Repository Naming

The naming convention for new Cluster API provider repositories is generally of the form cluster-api-provider-${env}, where ${env} is a, possibly short, name for the environment in question. For example cluster-api-provider-gcp is an implementation for the Google Cloud Platform, and cluster-api-provider-aws is one for Amazon Web Services. Note that an environment may refer to a cloud, bare metal, virtual machines, or any other infrastructure hosting Kubernetes. Finally, a single environment may include more than one variant. So for example, cluster-api-provider-aws may include both an implementation based on EC2 as well as one based on their hosted EKS solution.

A note on Acronyms

Because these names end up being so long, developers of Cluster API frequently refer to providers by acronyms. Cluster API itself becomes CAPI, pronounced “Cappy.” cluster-api-provider-aws is CAPA, pronounced “KappA.” cluster-api-provider-gcp is CAPG, pronounced “Cap Gee,” and so on.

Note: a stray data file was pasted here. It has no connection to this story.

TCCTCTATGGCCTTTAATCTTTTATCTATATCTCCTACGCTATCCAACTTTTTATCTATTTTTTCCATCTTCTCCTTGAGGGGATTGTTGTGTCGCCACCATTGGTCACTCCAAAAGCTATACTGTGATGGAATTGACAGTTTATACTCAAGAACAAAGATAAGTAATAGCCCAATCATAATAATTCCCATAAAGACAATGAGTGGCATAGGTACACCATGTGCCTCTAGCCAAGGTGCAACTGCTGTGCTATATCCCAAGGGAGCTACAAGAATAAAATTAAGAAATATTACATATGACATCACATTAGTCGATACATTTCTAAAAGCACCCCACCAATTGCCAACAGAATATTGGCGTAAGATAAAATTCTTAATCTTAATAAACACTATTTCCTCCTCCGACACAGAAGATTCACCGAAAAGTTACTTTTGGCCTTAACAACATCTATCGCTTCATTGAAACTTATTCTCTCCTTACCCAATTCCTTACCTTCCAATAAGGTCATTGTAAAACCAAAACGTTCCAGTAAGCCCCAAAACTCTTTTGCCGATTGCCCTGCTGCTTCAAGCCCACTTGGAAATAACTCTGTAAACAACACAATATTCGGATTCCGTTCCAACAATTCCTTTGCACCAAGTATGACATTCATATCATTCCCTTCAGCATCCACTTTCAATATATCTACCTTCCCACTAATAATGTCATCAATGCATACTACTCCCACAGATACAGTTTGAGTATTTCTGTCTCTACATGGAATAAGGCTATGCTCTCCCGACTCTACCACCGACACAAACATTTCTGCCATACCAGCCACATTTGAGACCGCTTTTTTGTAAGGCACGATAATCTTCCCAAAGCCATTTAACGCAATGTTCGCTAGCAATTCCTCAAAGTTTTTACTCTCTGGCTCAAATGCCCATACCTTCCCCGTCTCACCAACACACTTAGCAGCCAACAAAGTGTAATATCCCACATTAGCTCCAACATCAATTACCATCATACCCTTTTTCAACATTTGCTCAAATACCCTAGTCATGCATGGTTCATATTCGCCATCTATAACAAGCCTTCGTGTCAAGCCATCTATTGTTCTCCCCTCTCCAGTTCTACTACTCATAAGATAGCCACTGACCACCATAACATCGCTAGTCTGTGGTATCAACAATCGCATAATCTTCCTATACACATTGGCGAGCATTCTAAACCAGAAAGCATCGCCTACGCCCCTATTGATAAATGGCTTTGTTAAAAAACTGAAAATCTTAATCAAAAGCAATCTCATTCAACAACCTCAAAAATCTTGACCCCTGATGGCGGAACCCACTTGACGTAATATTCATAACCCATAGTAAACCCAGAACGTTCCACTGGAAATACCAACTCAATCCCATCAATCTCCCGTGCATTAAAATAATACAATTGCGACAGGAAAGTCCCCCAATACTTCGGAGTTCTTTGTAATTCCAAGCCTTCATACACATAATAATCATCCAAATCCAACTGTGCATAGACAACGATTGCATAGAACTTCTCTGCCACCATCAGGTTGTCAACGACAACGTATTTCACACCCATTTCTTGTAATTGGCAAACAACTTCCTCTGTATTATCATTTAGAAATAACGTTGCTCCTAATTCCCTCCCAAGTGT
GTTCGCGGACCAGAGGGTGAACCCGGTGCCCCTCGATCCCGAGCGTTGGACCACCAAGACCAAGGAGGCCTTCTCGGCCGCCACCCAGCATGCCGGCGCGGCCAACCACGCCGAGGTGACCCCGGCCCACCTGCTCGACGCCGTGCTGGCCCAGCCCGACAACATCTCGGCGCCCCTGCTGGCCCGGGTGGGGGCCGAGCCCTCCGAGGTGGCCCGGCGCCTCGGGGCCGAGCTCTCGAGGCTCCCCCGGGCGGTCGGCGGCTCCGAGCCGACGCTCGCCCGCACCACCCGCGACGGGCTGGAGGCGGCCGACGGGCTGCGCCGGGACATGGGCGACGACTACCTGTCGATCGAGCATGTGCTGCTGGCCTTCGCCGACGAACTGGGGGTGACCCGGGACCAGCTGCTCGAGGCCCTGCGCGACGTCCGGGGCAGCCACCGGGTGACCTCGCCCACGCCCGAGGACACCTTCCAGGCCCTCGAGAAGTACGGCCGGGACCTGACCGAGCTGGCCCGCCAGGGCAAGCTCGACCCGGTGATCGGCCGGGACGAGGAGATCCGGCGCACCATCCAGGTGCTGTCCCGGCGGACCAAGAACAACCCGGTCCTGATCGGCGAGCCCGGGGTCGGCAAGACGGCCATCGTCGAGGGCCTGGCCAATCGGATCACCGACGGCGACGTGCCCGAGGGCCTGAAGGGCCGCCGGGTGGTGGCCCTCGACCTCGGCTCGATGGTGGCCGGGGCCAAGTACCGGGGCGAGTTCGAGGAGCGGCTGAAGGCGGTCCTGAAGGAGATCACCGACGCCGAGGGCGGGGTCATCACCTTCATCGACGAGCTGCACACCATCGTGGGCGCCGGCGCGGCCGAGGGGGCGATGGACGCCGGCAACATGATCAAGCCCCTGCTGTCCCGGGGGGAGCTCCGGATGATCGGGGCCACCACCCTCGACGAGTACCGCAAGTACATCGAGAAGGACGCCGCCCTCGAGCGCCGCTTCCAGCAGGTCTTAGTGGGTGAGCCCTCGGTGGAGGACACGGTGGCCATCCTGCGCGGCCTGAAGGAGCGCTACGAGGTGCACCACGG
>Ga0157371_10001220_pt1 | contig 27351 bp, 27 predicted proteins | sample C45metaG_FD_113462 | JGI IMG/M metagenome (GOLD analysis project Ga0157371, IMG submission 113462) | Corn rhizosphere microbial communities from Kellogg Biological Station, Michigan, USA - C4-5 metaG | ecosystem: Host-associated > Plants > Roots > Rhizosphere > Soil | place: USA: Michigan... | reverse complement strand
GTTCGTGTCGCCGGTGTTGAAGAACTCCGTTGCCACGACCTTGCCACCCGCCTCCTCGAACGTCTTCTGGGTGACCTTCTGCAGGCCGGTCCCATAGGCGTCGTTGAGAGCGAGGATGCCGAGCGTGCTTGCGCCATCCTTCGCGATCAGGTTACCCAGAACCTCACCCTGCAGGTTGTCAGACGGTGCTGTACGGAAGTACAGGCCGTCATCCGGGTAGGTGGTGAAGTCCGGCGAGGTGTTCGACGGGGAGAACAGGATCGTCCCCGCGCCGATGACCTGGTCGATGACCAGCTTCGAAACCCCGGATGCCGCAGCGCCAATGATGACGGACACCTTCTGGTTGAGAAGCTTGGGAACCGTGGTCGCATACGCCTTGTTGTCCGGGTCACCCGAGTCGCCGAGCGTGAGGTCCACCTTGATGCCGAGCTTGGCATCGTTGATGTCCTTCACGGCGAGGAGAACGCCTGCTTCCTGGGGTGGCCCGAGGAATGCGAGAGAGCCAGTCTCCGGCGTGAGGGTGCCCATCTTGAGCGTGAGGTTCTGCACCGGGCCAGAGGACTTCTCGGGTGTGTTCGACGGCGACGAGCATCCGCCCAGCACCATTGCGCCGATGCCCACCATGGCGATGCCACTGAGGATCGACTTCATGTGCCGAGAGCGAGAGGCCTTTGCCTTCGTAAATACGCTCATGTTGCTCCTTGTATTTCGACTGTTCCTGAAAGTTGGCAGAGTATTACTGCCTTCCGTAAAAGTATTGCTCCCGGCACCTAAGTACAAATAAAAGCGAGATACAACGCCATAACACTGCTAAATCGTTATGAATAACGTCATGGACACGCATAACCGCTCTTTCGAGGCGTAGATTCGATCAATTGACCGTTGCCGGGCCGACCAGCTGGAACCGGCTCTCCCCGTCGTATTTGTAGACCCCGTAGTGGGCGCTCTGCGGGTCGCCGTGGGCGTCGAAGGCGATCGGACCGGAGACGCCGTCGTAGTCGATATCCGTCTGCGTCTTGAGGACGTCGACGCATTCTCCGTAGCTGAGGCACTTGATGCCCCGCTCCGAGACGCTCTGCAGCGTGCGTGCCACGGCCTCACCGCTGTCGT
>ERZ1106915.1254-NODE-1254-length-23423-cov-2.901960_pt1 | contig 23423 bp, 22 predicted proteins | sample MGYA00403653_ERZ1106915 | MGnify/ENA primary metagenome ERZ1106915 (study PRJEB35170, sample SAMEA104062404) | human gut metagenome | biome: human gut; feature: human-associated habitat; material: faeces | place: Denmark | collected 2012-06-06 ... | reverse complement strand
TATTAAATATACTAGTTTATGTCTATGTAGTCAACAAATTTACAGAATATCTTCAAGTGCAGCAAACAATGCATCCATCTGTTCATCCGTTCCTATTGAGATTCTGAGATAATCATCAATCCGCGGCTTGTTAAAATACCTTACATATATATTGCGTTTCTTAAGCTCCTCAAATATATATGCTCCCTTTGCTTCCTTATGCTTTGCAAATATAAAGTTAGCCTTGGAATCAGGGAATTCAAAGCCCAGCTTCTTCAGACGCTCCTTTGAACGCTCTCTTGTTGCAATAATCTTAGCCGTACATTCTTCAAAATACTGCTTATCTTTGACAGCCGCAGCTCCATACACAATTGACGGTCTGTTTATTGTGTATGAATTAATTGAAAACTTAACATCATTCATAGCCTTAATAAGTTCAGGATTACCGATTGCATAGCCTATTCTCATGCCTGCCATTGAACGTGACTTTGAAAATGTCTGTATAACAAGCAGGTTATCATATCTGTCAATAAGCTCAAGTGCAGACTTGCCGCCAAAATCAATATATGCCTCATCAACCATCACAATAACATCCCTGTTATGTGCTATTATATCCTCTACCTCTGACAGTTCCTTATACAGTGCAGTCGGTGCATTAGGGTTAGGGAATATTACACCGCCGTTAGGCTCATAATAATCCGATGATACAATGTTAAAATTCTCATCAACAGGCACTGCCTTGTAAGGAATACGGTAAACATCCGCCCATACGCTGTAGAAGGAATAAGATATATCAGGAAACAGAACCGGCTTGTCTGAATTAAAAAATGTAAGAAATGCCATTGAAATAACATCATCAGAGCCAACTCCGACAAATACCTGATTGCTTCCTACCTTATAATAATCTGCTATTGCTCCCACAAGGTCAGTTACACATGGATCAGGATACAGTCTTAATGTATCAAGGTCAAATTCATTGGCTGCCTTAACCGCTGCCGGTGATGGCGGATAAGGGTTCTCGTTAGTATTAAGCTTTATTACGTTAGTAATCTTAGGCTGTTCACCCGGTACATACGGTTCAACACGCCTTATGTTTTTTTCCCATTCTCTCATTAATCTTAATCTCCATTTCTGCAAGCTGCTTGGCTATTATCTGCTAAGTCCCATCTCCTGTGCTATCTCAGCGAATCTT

Resource Naming

For the purposes of this guide we will create a provider for a service named mailgun. Therefore the name of the repository will be cluster-api-provider-mailgun.

Every Kubernetes resource has a Group, Version and Kind that uniquely identifies it.

  • The resource Group is similar to package in a language. It disambiguates different APIs that may happen to have identically named Kinds. Groups often contain a domain name, such as The domain for Cluster API resources is, and infrastructure providers generally use
  • The resource Version defines the stability of the API and its backward compatibility guarantees. Examples include v1alpha1, v1beta1, v1, etc. and are governed by the Kubernetes API Deprecation Policy 1. Your provider should expect to abide by the same policies.
  • The resource Kind is the name of the objects we’ll be creating and modifying. In this case it’s MailgunMachine and MailgunCluster.

For example, our cluster object will be:

kind: MailgunCluster